Startup Profile: Better Bluetooth from InfiniteKey

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Bluetooth is being pushed to the max as more devices require low-power connectivity. The wireless standard is inside everything from door locks to headphones, and companies like Apple or hub-maker Cassia are trying to make it even better.

InfiniteKey hopes to join their ranks with a technology that determines exactly where a Bluetooth device is. High levels of accuracy, plus some understanding of other devices in the vicinity, can ensure that Bluetooth becomes so accurate it could be used to unlock your car or exactly pinpoint a person in a building.

Kevin Virta, CEO of InfiniteKey, says the company formed two and half years ago hoping to find a way to let car makers take advantage of Bluetooth in people’s phones to unlock their car doors. However, the technology isn’t secure enough on its own.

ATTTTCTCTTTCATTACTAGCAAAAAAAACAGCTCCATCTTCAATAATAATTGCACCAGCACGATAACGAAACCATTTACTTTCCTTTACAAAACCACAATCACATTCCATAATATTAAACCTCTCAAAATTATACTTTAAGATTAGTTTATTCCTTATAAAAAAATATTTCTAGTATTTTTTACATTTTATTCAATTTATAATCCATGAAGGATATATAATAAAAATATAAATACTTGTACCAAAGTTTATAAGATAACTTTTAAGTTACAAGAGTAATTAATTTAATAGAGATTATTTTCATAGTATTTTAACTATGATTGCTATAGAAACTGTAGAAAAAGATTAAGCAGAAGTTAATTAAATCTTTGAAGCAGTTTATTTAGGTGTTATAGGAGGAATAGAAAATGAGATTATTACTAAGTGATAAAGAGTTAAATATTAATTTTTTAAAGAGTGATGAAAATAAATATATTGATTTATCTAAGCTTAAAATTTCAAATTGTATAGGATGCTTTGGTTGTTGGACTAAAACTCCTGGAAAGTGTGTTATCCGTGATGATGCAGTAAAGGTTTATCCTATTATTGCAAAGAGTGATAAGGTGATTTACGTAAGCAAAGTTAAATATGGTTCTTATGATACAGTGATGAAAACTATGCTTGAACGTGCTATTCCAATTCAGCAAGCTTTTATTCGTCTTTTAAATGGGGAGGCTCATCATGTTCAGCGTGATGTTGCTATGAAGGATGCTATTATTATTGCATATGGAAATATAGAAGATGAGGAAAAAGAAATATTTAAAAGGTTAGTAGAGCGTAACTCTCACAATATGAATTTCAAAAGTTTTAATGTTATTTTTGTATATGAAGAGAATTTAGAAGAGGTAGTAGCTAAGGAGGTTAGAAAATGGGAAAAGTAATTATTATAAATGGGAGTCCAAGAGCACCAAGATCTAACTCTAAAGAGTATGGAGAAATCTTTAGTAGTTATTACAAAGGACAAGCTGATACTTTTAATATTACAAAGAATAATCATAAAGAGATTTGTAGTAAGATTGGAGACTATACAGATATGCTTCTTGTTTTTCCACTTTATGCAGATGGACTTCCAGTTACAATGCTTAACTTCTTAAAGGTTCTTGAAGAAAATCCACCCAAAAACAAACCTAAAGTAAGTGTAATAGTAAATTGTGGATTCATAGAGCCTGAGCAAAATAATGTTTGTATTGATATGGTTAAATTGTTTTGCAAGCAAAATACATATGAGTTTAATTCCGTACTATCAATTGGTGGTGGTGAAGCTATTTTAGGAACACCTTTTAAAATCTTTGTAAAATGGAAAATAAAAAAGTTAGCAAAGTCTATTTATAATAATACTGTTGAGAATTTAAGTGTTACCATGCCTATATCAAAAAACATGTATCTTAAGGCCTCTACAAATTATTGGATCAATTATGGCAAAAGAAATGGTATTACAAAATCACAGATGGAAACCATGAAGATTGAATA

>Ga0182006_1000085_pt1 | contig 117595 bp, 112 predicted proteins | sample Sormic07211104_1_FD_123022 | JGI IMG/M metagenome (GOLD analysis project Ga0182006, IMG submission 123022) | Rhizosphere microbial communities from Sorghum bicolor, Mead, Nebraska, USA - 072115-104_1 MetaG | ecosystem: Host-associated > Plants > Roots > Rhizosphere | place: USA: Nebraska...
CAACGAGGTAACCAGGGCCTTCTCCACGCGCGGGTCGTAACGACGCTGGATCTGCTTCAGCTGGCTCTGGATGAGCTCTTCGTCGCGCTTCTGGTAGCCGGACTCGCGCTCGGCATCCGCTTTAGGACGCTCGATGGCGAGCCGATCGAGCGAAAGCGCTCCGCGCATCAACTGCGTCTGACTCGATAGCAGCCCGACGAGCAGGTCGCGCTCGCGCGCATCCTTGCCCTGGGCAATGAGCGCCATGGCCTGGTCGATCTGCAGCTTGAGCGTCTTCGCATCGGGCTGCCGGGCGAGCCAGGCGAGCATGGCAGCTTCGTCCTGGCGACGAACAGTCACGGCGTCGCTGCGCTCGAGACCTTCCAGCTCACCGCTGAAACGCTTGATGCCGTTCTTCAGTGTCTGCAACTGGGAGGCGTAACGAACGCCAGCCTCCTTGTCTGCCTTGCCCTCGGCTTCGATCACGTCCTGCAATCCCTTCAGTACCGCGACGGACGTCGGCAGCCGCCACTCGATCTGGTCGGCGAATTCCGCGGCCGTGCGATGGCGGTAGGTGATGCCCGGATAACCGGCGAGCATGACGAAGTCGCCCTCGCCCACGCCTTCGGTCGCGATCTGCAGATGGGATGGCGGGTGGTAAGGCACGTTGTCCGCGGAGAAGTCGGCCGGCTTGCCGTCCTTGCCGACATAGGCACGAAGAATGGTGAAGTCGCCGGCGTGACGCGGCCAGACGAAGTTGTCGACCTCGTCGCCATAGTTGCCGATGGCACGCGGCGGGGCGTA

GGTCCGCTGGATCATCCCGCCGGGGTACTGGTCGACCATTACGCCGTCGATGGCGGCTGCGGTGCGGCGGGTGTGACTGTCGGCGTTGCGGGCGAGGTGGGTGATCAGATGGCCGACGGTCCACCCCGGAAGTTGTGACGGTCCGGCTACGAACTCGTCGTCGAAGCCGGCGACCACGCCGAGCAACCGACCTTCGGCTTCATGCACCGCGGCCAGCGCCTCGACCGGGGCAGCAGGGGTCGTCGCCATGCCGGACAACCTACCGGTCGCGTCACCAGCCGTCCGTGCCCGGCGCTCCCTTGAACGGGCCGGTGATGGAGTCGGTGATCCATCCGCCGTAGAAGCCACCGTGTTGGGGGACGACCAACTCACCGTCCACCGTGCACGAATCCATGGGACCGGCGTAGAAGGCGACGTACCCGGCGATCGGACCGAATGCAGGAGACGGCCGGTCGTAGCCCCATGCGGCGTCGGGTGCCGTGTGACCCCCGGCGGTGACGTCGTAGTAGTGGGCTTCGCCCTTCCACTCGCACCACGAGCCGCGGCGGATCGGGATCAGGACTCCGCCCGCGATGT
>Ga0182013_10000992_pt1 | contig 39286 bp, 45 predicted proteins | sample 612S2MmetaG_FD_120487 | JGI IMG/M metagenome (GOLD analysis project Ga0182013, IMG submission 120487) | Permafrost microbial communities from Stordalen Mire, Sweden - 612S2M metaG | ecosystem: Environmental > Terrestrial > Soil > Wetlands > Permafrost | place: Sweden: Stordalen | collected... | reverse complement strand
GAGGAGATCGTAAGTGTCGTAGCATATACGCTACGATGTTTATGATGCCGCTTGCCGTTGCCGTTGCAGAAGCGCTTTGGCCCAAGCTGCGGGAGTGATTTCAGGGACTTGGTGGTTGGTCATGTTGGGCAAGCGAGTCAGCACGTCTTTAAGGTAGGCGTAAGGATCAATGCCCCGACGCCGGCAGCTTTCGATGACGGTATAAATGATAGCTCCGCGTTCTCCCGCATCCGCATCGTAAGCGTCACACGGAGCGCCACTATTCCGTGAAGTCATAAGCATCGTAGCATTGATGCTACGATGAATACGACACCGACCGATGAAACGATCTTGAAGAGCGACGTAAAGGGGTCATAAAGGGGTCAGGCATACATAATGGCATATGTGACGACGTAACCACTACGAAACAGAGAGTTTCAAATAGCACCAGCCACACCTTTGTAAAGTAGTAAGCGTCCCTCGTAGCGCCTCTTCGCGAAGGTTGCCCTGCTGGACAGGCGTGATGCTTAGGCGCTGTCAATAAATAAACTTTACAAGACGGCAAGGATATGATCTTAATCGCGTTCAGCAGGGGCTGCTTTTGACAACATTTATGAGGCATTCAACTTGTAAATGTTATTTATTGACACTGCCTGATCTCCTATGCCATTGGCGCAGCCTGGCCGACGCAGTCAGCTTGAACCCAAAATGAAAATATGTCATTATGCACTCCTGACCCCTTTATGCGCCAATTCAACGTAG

Thus, InfiniteKey puts additional sensors around each vehicle to help create unique signatures keyed to special software running on someone’s handset. The result is a virtual key that is so refined it can determine if the person holding the phone is inside or outside the car.

This comes in handy because no one would really want their car to auto unlock when they are inside the vehicle. Or even more pressing, if they were inside their house and checking to see who was outside the door.

Virta says the company is talking to lock manufacturers about better Bluetooth locks, auto makers about using phones as a key fob (even when connectivity is absent) and even with office furniture makers about using Bluetooth to authenticate people in workplaces.

The company spun out of SpinDance (which is a sponsor of the newsletter and podcast) and is now looking for $ 4 million in seed funding that it hopes to close this May.

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Amazon refuses to hand over data from IoT speaker Echo in murder case

Amazon is refusing to hand over voice recordings from its Echo speaker to prosecutors hoping to use the IoT data as evidence against the suspect in a murder case.